Answering the Call to History
Jesse Jackson | 3/25/2010, 6:45 p.m.
The debate was fierce, with a hostile crowd insulting legislators outside Congress. "Totalitarianism." "Socialism." "The path of government tyranny." A fiscal Frankenstein." Anti abortion Democrat Bart Stupak, D-Mich., was called a "baby killer." And all that was from Republicans on the floor of the House; the invectives from the demonstrators, egged on by conservative legislators, were even more extreme, featuring racial and homophobic slurs.
Now the bill goes to the president's desk for signature and the "reconciliation" measure that fixes parts of the bill goes back to the Senate for final passage. It is worth dipping beneath the over-the-top rhetoric of the opposition to remember what is in the bill.
Within 90 days, people denied insurance because of pre-existing conditions will have access to high risk pools that will give them the chance to buy health insurance.
Within six months, insurance companies will be barred from revoking people's coverage once they get sick. Insurance companies will be barred from denying coverage to children who have pre-existing conditions. They will be barred from imposing any lifetime cap on coverage. Millions of Americans frozen into their current jobs because they can't afford to lose their health insurance can now move without fear.
Starting this year, young people can stay on their parents' policies until age 26. This is particularly important for a young generation headed into a wretched job market.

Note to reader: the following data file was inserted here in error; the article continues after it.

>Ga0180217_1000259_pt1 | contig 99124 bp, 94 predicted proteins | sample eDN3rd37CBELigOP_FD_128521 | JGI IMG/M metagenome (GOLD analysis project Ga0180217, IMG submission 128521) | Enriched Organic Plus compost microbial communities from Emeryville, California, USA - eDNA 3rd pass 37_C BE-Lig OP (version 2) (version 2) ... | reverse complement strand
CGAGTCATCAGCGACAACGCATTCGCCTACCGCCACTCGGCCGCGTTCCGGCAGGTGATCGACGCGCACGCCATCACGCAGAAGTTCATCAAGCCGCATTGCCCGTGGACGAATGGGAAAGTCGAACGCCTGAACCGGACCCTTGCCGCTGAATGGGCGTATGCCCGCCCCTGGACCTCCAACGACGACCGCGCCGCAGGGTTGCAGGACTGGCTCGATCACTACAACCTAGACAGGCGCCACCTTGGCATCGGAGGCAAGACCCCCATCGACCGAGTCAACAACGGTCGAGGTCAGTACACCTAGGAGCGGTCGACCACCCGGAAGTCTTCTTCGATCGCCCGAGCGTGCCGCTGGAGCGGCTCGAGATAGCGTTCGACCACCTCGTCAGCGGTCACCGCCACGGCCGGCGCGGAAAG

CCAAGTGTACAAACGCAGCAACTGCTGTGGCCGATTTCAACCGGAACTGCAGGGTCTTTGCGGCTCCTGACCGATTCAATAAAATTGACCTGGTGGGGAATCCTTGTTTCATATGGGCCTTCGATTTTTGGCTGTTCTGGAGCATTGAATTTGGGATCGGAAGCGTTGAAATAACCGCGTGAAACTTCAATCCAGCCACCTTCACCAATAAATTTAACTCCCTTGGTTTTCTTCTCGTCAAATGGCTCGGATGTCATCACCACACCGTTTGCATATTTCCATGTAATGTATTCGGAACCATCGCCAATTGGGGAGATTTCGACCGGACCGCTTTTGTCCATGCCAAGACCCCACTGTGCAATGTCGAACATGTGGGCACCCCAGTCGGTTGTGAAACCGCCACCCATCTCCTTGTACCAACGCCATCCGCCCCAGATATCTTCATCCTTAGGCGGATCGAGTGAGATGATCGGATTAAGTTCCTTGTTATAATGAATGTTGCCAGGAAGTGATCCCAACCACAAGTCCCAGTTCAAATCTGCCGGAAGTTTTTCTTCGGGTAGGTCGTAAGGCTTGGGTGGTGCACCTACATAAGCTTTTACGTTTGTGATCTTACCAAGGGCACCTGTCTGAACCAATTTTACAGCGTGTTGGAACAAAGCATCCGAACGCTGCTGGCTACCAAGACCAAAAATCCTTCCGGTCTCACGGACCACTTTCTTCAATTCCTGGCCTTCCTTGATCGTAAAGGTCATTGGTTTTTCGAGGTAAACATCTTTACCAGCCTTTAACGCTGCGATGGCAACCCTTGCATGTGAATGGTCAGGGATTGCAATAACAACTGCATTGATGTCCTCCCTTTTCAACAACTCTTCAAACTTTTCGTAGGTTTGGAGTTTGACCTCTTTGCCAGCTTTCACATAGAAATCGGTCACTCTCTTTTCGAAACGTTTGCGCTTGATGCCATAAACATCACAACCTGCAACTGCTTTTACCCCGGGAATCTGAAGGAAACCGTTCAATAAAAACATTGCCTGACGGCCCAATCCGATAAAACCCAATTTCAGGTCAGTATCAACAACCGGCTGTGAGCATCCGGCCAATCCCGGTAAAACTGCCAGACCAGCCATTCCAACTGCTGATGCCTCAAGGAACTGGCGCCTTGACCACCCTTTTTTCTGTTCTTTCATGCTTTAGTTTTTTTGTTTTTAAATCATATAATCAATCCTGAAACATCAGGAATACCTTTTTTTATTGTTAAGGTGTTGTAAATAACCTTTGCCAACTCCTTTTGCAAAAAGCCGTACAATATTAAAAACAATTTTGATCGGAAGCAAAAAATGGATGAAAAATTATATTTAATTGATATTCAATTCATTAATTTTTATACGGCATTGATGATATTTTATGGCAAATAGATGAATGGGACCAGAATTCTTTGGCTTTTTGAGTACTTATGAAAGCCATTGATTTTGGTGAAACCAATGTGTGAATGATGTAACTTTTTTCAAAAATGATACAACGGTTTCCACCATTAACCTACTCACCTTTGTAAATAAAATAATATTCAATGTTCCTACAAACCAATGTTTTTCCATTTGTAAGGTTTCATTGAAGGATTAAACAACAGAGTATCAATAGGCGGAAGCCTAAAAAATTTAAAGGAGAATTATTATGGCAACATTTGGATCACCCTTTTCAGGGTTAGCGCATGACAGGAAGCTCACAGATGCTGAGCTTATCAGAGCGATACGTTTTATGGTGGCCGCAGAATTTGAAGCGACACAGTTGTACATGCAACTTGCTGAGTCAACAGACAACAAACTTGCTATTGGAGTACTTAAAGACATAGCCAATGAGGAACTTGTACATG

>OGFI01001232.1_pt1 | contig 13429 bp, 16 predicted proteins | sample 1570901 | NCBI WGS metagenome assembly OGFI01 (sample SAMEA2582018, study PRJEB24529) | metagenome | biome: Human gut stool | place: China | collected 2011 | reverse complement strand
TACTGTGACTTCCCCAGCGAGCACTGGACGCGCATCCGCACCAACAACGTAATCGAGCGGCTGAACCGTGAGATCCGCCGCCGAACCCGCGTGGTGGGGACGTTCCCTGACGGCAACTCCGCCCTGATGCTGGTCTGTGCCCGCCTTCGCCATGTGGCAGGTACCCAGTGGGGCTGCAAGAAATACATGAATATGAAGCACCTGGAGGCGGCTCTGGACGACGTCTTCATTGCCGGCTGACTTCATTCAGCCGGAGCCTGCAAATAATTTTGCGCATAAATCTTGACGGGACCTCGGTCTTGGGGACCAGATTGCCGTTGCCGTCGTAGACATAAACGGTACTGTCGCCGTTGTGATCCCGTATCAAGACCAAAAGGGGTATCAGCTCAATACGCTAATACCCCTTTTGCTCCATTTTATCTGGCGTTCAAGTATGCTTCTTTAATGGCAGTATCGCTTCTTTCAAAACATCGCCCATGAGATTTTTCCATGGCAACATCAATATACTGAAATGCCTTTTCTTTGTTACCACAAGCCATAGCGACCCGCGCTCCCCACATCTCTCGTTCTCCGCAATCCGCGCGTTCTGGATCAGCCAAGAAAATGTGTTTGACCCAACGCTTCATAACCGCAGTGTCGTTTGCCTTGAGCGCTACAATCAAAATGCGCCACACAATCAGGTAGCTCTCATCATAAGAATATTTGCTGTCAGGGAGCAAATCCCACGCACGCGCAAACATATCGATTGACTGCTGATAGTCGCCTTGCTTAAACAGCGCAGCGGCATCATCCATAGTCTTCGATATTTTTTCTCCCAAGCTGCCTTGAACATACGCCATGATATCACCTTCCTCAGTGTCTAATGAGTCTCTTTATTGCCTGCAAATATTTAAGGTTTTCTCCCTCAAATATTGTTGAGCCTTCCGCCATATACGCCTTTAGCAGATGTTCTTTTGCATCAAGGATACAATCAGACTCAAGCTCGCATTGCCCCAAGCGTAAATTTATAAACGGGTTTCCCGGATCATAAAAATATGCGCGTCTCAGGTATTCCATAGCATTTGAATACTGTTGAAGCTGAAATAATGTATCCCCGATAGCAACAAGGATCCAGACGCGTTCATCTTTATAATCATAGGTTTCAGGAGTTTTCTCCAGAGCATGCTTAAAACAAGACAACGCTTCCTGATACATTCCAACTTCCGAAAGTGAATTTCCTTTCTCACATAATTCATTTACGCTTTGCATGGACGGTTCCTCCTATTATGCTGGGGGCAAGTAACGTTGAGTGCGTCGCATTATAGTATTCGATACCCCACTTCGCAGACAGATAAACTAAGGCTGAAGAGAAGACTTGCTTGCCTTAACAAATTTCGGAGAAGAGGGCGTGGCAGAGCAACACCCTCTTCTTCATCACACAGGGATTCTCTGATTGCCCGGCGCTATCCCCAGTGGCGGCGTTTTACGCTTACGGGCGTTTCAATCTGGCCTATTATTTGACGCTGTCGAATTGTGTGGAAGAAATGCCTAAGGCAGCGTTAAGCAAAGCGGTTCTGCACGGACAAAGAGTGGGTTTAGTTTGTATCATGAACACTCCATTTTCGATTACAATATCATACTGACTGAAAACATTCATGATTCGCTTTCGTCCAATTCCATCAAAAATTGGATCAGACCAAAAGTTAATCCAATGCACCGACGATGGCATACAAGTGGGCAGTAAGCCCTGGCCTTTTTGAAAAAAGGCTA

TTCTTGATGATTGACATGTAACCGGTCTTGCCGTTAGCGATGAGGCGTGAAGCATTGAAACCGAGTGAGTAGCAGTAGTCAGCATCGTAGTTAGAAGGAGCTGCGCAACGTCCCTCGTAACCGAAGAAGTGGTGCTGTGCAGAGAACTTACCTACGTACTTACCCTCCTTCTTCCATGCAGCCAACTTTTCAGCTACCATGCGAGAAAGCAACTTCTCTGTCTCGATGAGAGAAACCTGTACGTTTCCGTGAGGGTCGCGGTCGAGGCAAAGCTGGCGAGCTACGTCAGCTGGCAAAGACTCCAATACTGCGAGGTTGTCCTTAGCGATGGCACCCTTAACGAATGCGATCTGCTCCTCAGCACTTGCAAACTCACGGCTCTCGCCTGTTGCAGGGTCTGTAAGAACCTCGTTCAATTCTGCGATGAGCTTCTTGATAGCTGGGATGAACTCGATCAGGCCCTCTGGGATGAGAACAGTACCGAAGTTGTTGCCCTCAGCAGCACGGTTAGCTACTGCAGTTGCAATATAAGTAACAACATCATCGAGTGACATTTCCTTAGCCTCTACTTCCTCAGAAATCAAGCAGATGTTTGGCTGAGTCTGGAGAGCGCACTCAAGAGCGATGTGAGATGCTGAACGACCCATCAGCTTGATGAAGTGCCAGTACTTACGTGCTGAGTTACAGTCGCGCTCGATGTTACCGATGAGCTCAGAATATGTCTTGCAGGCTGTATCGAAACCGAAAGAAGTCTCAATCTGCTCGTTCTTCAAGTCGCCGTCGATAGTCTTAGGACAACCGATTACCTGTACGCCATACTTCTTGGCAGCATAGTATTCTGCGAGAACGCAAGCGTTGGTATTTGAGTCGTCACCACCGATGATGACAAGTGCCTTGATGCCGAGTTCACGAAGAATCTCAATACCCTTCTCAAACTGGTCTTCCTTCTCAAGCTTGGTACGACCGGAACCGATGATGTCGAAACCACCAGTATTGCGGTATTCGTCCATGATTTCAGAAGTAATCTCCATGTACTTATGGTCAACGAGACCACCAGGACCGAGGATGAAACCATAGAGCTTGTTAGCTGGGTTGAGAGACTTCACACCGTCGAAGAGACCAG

Over the next years, insurance companies will be required to spend 80 percent of premium dollars on medical services -- an effort to limit the amount they spend trying only to insure those who won't get sick.
Then subsidies will kick in for families making less than about $80,000 a year to help them purchase health insurance. Employers will be required to provide coverage or pay a penalty. In 2014, most people will be required to obtain coverage also. By 2019, 32 million more Americans will have health insurance. And according to the independent Congressional Budget Office, the bill will save more than $100 billion dollars over the next 10 years, and more than $1 trillion over the next 20, as it meets the president's requirement that it "bend the curve" on health care spending.
It isn't a single payer plan like Medicare, much less "socialism." It isn't a "government takeover" of health care. It does only what every other industrial country and most poorer nations in the world already do: guarantee insurance for all citizens.
Americans have been terrorized with absurd claims about "death panels," granny killing, images of concentration camps. They've seen a Republican legislator shout "You lie!" to the president during a State of the Union address, watched tea parties and fierce lobbying and deal making.
But Sunday night, due significantly to the stalwart leadership of Speaker Pelosi, who has been demonized across the country, and the commitment of President Obama, who has been criticized for staying the course, the Congress -- despite the efforts of entrenched lobbies and an obstructionist opposition -- passed a landmark reform that will go a long way toward making affordable health care a right, not a privilege.